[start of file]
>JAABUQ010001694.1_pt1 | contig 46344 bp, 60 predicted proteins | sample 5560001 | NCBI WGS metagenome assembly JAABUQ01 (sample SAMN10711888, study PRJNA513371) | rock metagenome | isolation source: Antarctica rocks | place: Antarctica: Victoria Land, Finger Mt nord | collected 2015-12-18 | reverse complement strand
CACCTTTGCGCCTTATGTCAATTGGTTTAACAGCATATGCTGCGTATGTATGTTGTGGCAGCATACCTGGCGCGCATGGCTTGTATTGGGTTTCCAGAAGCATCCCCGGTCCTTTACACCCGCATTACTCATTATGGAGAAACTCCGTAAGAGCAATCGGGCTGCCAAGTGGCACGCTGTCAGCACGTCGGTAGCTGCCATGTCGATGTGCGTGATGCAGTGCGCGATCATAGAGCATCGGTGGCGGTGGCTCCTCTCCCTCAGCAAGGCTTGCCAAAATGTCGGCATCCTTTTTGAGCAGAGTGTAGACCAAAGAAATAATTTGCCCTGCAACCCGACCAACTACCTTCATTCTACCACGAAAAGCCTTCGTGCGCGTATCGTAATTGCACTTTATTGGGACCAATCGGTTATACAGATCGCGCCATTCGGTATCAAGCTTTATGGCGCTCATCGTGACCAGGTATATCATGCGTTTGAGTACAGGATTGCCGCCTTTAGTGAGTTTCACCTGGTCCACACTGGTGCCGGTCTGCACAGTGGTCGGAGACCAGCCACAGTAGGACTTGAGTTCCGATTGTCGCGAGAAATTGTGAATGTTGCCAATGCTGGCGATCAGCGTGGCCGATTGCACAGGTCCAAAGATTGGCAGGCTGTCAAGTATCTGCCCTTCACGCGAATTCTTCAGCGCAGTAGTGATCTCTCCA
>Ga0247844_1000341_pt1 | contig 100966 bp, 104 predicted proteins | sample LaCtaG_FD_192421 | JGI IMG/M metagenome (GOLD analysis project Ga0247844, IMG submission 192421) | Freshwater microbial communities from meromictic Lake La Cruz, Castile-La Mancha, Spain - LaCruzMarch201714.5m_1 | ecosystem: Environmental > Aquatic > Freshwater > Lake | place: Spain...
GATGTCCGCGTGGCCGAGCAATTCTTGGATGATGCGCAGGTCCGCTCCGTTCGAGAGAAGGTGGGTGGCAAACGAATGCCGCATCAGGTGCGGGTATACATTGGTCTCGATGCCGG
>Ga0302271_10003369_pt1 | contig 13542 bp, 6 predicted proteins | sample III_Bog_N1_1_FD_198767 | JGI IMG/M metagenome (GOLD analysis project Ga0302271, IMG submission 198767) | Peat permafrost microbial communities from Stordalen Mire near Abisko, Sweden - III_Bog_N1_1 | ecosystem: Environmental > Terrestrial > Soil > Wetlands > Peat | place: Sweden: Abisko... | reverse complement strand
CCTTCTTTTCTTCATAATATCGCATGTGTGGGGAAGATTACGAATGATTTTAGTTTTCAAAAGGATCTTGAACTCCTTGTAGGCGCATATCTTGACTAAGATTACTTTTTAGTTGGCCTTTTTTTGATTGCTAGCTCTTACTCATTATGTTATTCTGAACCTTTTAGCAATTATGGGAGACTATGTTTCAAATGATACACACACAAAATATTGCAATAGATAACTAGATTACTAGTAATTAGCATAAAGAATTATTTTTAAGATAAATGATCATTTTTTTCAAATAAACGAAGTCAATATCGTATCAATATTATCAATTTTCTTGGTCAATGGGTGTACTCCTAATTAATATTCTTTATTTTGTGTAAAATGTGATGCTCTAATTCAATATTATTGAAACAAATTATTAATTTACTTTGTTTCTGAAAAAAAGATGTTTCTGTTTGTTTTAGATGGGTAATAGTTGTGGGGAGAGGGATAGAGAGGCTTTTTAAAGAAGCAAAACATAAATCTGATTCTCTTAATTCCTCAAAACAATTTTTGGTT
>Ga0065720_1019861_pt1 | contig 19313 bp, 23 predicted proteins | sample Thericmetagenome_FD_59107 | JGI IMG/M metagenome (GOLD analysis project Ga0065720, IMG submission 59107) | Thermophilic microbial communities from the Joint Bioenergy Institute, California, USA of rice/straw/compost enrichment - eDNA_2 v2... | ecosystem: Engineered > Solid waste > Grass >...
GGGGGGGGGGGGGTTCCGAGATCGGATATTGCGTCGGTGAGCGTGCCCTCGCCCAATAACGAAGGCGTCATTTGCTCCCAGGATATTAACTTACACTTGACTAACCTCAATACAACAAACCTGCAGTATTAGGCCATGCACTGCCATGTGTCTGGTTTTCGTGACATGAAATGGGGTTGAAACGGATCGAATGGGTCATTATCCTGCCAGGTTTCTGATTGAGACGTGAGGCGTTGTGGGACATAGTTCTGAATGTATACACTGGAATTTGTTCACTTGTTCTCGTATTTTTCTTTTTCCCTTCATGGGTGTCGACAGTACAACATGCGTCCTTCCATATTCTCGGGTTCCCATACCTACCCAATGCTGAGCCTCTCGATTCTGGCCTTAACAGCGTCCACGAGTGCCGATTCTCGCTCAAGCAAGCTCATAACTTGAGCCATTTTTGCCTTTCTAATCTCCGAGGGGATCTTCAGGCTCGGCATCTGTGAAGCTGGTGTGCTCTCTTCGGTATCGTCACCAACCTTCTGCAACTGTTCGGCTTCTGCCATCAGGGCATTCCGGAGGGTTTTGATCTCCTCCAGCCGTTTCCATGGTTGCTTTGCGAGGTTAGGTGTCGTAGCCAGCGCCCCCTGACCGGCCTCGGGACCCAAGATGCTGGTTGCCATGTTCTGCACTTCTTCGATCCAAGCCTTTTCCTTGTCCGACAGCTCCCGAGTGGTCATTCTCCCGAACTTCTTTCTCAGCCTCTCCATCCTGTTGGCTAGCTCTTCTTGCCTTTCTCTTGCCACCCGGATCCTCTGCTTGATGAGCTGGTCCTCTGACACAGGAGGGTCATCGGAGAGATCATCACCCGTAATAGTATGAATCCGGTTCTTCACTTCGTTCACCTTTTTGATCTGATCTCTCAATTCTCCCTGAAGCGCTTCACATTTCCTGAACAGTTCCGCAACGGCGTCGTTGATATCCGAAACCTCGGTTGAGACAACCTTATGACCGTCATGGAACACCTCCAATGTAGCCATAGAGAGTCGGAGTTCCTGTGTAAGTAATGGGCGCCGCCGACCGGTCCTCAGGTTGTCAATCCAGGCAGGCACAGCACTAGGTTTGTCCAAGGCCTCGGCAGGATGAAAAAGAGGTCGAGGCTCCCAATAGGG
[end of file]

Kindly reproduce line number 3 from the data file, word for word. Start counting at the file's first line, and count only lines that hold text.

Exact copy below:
>Ga0247844_1000341_pt1 | contig 100966 bp, 104 predicted proteins | sample LaCtaG_FD_192421 | JGI IMG/M metagenome (GOLD analysis project Ga0247844, IMG submission 192421) | Freshwater microbial communities from meromictic Lake La Cruz, Castile-La Mancha, Spain - LaCruzMarch201714.5m_1 | ecosystem: Environmental > Aquatic > Freshwater > Lake | place: Spain...